In heterosexual sex, a circumcised man has a 50% lower chance of becoming infected compared to a man who is not circumcised.
Male circumcision does not reduce the risk of transmitting the virus. It does not protect from other routes of infection.
This protection may be because the glans (penis head) in uncircumcised men may contain a higher proportion of HIV target cells than in circumcised men.
The inner foreskin of the penis is a membrane that HIV can easily penetrate.
It is also more delicate and more sensitive to damage than skin. So contact between the inner foreskin and genital fluids (vaginal secretions, semen or rectal mucus) is a way to catch HIV.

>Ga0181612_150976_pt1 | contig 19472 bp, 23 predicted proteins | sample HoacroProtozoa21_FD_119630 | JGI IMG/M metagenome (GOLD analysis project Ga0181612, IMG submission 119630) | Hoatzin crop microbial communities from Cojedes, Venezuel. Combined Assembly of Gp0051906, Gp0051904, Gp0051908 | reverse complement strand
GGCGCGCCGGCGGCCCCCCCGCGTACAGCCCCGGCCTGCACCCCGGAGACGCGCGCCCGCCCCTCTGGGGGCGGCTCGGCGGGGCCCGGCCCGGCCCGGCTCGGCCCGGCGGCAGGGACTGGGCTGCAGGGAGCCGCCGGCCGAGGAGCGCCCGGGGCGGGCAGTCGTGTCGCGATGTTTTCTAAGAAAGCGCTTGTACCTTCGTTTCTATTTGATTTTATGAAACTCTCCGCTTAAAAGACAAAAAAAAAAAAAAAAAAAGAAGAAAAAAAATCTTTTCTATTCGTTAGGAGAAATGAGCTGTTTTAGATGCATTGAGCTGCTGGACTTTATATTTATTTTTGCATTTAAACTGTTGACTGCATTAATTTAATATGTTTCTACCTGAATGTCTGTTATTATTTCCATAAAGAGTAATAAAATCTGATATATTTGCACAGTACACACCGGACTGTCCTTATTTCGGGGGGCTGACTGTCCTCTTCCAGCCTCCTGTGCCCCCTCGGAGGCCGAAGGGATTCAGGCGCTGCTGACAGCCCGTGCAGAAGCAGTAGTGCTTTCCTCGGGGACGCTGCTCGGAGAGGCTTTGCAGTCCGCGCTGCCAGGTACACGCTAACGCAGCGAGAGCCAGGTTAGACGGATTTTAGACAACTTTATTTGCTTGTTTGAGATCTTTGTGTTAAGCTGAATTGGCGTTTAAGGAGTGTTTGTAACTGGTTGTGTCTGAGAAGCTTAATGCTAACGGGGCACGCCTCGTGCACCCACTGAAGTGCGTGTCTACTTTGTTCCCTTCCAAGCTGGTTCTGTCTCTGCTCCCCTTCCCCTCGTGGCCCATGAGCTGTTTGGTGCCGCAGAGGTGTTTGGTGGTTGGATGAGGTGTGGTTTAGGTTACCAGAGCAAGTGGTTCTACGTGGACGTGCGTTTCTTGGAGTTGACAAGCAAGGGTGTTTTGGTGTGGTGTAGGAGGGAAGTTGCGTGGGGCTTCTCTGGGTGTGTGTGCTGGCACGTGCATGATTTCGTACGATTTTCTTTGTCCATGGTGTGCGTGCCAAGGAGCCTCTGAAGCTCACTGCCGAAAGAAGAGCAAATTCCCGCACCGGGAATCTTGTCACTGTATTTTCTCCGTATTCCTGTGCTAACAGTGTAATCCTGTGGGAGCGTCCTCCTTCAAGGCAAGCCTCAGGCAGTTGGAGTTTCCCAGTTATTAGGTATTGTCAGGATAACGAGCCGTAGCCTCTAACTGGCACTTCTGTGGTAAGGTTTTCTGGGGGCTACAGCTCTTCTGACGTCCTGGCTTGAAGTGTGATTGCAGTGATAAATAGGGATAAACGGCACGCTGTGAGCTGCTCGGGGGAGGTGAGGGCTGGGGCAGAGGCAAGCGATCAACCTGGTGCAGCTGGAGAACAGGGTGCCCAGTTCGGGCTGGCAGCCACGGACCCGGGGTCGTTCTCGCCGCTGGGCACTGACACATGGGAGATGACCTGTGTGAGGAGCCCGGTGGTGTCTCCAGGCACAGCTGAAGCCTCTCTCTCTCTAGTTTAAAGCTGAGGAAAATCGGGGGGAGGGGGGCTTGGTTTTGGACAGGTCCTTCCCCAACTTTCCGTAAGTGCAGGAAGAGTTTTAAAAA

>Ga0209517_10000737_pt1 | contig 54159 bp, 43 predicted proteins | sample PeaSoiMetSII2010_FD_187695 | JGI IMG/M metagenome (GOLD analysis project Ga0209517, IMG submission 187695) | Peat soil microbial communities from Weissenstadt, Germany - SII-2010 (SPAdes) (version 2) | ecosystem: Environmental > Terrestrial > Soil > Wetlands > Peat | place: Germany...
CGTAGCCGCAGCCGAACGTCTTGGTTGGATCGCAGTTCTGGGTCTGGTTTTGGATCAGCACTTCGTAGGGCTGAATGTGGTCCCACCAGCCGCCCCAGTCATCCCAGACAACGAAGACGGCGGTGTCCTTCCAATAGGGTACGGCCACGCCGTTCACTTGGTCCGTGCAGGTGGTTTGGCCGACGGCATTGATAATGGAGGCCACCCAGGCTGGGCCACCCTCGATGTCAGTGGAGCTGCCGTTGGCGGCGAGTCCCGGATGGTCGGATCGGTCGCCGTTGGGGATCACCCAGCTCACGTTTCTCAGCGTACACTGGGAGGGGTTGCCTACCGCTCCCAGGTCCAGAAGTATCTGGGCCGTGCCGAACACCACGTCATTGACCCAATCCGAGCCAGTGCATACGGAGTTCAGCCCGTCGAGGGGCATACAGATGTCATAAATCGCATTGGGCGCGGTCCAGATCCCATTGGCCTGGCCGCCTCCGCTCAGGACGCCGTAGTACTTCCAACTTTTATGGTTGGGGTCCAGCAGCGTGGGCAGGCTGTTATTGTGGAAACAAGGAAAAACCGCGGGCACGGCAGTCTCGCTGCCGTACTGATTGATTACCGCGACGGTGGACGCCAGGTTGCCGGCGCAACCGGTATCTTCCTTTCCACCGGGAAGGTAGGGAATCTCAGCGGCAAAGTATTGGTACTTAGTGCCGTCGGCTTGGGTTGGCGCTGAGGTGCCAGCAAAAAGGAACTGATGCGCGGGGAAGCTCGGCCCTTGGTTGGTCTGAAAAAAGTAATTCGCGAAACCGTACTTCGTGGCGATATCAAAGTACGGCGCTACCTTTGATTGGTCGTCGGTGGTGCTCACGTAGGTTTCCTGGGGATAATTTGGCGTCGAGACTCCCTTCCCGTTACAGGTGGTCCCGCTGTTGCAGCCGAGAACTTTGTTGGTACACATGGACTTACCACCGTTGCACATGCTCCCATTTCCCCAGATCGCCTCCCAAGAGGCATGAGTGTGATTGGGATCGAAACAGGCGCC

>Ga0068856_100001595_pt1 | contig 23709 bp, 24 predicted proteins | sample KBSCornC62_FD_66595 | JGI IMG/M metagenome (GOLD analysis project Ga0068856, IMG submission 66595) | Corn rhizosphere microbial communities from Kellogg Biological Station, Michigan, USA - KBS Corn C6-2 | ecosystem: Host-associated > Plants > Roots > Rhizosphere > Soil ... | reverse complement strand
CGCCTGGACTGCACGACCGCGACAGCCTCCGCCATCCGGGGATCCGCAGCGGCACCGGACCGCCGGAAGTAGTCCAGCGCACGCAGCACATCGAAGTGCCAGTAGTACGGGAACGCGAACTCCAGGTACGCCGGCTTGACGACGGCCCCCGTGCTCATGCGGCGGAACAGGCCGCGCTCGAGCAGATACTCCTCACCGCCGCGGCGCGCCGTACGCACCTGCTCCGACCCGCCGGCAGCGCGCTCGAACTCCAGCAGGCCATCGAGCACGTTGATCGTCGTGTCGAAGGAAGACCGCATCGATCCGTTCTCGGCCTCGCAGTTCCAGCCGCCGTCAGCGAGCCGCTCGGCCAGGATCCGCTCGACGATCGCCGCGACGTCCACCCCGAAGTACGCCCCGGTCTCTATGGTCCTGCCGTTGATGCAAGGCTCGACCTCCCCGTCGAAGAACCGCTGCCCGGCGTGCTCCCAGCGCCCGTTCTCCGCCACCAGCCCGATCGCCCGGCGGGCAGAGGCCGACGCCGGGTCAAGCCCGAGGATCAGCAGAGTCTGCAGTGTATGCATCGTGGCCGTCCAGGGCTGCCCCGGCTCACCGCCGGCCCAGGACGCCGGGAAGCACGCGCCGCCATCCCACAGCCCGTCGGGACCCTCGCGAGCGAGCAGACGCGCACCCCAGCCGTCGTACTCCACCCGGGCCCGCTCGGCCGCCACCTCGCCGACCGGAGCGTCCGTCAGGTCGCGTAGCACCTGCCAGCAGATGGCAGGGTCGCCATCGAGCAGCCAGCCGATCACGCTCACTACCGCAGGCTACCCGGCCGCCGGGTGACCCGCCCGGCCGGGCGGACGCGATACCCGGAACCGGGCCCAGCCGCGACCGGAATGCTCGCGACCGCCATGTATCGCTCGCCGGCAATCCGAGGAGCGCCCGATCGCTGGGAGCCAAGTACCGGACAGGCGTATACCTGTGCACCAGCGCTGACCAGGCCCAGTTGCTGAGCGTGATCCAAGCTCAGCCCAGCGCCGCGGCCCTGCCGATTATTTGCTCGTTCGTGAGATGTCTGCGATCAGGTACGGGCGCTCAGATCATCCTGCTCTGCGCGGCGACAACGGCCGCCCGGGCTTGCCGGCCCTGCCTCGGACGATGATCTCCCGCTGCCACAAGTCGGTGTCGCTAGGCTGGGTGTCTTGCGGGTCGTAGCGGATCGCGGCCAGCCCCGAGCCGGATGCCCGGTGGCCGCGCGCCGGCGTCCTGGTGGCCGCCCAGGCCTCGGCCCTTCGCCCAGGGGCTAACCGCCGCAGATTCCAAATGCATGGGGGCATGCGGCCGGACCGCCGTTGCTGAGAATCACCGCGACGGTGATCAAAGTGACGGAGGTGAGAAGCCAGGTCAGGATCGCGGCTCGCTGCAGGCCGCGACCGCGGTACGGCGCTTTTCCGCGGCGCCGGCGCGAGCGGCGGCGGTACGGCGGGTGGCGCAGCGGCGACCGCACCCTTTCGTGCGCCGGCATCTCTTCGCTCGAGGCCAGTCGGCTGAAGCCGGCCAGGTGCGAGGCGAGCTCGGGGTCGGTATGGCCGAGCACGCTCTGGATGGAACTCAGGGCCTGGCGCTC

The longer the contact the more time HIV has to overcome this barrier.
The reason similar protection has not been seen in studies of gay men is likely because most gay men enjoy both active and passive sex.
So gay men who are exclusively insertive may have a similar level of protection, but only for insertive sex.
So far studies have not been able to show this.
1 June 2016